HARPERS FERRY, W.Va. — On a sharp, stony outcropping above the place where the churning waters of the Shenandoah and Potomac rivers meet, African-American entrepreneur Thomas Lovett made a vow in 1888: “Here, where the martyrdom of John Brown took place, I will build my hotel.”
He was standing less than a mile from the federal armory in Harpers Ferry, where abolitionist John Brown and his 21 followers, including some escaped slaves, were captured in a shootout with federal troops in 1859. That showdown set the stage for the U.S. civil war.
Lovett had lived through the bloody civil war and the violent “Jim Crow” era and he wasn’t going to be derailed. He opened the Hill Top House Hotel in 1888 and operated it until the Great Depression forced him to sell in 1935. In those years he welcomed U.S. presidents Woodrow Wilson and Calvin Coolidge, and American icons including inventor Alexander Graham Bell, author Mark Twain and W.E.B. Du Bois, who came to Harpers Ferry to launch the Niagara Movement for civil rights.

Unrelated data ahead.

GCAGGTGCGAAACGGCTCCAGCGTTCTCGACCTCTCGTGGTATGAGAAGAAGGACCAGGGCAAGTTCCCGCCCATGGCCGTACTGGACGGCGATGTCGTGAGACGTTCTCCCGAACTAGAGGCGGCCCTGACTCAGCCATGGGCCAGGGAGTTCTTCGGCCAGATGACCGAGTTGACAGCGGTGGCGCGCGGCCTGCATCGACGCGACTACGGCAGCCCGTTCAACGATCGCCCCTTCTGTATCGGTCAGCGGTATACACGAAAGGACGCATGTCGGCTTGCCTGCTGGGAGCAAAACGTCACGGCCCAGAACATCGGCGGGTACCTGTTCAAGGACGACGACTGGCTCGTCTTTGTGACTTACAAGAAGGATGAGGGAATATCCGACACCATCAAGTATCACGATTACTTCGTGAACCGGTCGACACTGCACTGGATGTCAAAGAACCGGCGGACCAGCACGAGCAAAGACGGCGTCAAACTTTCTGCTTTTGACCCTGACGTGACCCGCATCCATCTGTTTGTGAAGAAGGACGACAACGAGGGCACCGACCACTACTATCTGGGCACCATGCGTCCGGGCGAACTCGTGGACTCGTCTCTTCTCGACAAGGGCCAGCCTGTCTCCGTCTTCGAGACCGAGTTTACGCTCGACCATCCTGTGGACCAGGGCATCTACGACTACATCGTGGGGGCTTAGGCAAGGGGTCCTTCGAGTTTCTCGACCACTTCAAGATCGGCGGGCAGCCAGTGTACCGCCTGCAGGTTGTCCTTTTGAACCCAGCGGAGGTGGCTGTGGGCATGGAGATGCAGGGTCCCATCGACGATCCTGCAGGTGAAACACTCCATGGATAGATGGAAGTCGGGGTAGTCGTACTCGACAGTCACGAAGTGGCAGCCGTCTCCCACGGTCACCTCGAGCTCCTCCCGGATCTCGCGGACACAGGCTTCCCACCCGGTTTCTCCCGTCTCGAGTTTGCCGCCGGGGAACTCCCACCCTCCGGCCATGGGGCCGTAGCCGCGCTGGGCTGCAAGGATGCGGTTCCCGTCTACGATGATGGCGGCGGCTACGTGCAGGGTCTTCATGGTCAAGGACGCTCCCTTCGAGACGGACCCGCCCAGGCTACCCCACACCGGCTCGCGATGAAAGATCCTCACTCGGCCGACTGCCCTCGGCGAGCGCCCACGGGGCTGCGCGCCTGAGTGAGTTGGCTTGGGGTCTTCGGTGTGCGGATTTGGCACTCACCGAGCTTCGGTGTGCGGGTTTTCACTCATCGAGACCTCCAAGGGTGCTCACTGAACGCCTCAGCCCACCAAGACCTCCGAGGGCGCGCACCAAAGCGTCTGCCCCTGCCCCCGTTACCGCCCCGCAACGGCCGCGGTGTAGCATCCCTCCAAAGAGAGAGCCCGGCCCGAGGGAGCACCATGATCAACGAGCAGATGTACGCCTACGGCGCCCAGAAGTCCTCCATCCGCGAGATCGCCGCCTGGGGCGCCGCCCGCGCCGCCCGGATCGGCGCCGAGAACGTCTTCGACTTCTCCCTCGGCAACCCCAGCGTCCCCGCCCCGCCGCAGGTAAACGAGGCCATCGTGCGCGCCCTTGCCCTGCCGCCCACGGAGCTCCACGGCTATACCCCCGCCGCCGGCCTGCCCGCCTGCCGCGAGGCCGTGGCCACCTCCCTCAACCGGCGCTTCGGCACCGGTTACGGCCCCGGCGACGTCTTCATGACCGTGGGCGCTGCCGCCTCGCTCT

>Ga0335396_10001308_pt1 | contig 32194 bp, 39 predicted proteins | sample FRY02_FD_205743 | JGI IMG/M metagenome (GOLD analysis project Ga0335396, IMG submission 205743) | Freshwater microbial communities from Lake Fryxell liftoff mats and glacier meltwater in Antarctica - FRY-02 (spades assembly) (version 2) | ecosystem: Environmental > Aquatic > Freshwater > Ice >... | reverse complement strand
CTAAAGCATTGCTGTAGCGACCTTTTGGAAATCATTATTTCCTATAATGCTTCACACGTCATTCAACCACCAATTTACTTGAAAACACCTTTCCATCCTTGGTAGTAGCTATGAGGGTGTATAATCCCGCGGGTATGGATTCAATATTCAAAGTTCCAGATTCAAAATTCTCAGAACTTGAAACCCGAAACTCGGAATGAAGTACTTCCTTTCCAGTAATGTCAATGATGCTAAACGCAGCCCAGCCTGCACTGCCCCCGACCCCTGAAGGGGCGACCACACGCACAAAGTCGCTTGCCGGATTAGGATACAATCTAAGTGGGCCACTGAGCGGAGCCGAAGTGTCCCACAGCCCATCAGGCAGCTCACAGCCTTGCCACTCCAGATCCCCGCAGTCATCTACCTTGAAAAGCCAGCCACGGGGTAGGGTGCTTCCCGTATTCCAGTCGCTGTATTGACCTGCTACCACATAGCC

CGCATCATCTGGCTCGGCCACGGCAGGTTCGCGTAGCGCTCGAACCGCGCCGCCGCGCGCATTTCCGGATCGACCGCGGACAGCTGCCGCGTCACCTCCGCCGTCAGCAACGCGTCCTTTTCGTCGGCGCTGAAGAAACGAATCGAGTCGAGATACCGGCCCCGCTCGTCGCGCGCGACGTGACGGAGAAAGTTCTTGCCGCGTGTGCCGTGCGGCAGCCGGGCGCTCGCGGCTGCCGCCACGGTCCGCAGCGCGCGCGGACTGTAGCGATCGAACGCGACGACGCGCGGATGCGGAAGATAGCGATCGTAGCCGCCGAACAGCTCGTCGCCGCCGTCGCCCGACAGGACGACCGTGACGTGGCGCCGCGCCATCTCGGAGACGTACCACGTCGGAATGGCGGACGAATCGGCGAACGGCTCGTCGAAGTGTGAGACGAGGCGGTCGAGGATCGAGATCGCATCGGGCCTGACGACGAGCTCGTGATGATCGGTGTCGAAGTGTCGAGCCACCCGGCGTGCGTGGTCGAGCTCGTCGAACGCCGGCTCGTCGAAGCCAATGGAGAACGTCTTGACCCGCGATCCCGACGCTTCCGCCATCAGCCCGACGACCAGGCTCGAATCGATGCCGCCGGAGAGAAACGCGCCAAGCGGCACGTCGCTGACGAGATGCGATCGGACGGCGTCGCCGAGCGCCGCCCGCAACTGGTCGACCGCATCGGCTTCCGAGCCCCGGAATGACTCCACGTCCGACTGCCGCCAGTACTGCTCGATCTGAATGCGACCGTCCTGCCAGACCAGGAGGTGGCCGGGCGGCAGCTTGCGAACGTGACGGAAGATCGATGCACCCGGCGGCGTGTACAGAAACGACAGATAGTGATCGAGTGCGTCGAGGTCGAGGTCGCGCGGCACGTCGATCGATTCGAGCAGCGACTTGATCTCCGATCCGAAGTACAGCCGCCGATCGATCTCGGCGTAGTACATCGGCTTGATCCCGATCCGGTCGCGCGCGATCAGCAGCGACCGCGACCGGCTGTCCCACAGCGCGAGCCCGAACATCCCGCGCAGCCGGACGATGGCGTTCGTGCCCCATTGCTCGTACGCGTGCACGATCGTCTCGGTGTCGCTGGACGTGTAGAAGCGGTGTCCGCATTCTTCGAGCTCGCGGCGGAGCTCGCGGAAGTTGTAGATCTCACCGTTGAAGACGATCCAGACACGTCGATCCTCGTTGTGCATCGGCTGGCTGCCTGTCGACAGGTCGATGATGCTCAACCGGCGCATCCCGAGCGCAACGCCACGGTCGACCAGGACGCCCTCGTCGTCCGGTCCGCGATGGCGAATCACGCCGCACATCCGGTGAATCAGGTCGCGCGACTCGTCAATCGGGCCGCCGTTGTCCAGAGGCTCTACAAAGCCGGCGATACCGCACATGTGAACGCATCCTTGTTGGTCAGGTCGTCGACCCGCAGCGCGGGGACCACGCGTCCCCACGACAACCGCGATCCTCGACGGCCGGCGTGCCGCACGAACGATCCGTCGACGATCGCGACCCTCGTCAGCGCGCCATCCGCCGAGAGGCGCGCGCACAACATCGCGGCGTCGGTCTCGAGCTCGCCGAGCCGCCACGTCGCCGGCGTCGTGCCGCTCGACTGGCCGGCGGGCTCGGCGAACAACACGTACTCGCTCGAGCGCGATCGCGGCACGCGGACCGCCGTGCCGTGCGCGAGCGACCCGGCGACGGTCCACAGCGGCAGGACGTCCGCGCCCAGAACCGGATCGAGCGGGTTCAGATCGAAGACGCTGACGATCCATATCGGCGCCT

The Hill Top House’s fortunes declined with the collapse of the West Virginia coal industry. By 2008 the building was shuttered, a dangerous ruin.
Two Washington D.C. philanthropists, Fred and Karen Schaufeld, plan to spend $139 million to rebuild it, restoring the dream of racial harmony and shared prosperity that the hotel represents. Karen is CEO of SWaN & Legend Venture Partners in Leesburg, Virginia, and together the couple are part owners of the Washington Nationals and other professional sports teams.
“This was slave-holding Virginia but when [Lovett] was 33 he opened up this place,” Fred Schaufeld said. “Think about it. How does a guy in that environment come up with the most … the skill set and the financial resources, the insurance, the management, everything?”
The Schaufelds envision a resort hosting seminars, writers’ conferences and philanthropic gatherings. The new resort will have a spa, a pool, a chef’s garden, a theater, conference rooms and underground parking.
The road to rebuild the Hill Top House has been long and rocky. Harpers Ferry officials, who have officially dropped the apostrophe from the town’s name, initially opposed the plan, lodging an ever-changing series of objections. Construction was supposed to begin in 2020, but the COVID-19 pandemic interrupted that. Other obstacles included a contested town election which ended up in the West Virginia Supreme Court. After 17 Zoom meetings and 42 hours of testimony, the Harpers Ferry Town Council passed legislation in February approving zoning and street changes that would allow the old hotel’s demolition and rebirth.